In a brilliantly insightful discussion on the relationship between worship, discipleship and mission James K.A. Smith states the following:
“The point is this: a lot of Christians (including pastors and Christian leaders) have implicitly and unwittingly bought into a view of action and behavior that overestimates thinking. This is even true in sectors of evangelicalism that are suspicious of education and intellectual life.
We overestimate thinking when we assume that our action and behavior are the outcomes of discrete decisions we make on the basis of what we know. When we assume that, then we construe discipleship as primarily information dissemination – as if holiness were a matter of just acquiring the knowledge I need to follow Christ as I ought.
But on a gut level, we all know this doesn’t work. My failures to follow Christ in holiness do not stem from a lack of information or knowledge. I know very well what He calls me to.”
I think this is an accurate critique of popular Reformed teaching regarding sanctification. For example, I recently commented on an article by Tim Keller in which his central argument (that studying doctrine is the best medicine) rests on a quote from Paul’s letter to the Philippians. Keller quoted:
“whatever is true, whatever is honourable, whatever is just, whatever is pure, whatever is lovely, whatever is commendable, if there is any excellence, if there is anything worthy of praise, think about these things. . . . . And the God of peace will be with you” (Phil 4:8 & 9b)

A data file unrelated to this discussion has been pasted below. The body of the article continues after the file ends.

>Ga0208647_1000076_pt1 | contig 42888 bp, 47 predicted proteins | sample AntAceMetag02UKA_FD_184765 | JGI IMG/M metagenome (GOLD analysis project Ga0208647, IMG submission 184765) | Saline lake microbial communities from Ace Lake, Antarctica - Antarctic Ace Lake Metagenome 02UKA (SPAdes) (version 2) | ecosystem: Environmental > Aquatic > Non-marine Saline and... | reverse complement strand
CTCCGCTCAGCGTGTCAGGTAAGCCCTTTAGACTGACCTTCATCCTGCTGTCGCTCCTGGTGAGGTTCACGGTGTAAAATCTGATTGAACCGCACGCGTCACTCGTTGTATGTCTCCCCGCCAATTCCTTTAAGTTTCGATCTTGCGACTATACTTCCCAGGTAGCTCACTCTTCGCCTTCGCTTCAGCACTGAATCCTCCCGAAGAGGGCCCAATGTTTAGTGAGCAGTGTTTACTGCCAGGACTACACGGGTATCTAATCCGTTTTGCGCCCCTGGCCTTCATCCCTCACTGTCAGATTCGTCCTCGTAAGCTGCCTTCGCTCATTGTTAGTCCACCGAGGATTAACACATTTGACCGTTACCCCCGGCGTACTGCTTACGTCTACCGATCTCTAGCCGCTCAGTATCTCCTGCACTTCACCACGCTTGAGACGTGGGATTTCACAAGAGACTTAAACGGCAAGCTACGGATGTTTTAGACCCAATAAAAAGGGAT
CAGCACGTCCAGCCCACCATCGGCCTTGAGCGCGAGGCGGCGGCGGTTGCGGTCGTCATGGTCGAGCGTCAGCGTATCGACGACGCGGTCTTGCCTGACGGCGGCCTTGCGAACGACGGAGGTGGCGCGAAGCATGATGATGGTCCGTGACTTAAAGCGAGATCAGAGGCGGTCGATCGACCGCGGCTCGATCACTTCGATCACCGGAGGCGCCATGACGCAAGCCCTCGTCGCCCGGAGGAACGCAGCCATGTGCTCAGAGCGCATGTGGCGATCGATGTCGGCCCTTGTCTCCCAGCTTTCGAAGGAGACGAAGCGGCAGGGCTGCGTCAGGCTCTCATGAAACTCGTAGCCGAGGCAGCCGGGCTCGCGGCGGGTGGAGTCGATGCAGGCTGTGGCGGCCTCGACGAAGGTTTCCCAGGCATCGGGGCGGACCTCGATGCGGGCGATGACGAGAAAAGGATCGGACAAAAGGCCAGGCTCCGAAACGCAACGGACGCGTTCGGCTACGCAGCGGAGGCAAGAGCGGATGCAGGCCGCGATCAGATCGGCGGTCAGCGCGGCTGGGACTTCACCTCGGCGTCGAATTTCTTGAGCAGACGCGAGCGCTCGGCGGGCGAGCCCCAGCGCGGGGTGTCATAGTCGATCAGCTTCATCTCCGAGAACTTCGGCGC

What Paul actually says is:
“whatever is true, whatever is honourable, whatever is just, whatever is pure, whatever is lovely, whatever is commendable, if there is any excellence, if there is anything worthy of praise, think about these things. What you have learned and received and heard and seen in me—practice these things, and the God of peace will be with you. “
This is a vital distinction, one that is frequently overlooked because of our theological predilections.
Smith argues that it is not lack of knowledge but bad habits that prevent us from turning our knowledge about God into obedience. We therefore need re-habituation, a whole-life transformation of our imagination through an understanding that worship is formative. I haven’t read Smith’s full argument in Imagining the Kingdom, but on the face of it this doesn’t seem like the whole answer to the problem he so accurately diagnoses. His central idea seems to be that worship is an ordinary means of grace; that through the natural effects of worship we are gradually trained to change sinful behaviour. While I agree that there is ordinary grace in worship, and that this should guide our thinking in respect to its form, I don’t think that it can be only a matter of ordinary means. This would reduce the effect of worship on worshippers to that of Cognitive Behavioural Therapy.
In contrast, the tone of Paul’s commands concerning public worship in 1 Corinthians is driven by the supernatural nature of that worship. When the body of Christ is discerned, when we assemble in his name, God is present and made manifest by his Spirit. The very act of encountering him in the gathered body of Christ is what transforms us. In our flight from the Roman Catholic notion of the Real Presence we are prone to forget the real presence.
But that is not the only weakness in Smith’s argument. Sin is what prevents us from translating our understanding into obedience, and bad habits are just one form of that sin. I think Smith is diagnosing cancer and prescribing bed-rest. The prescription for sin is not re-habituation but walking in the Spirit (Romans 8:13); it is faith working through love which kills sin and produces life in us. Love must be the focus of all our walking of the way and running of the race. Love must be the motivation behind all our forms and practices.
You can listen to a recent sermon at THFC on the purpose of public worship here: https://docs.google.com/a/turnershillfreechurch.org.uk/file/d/0B4kp2yN8Qta4X3ZBeXRqMnJZdFk/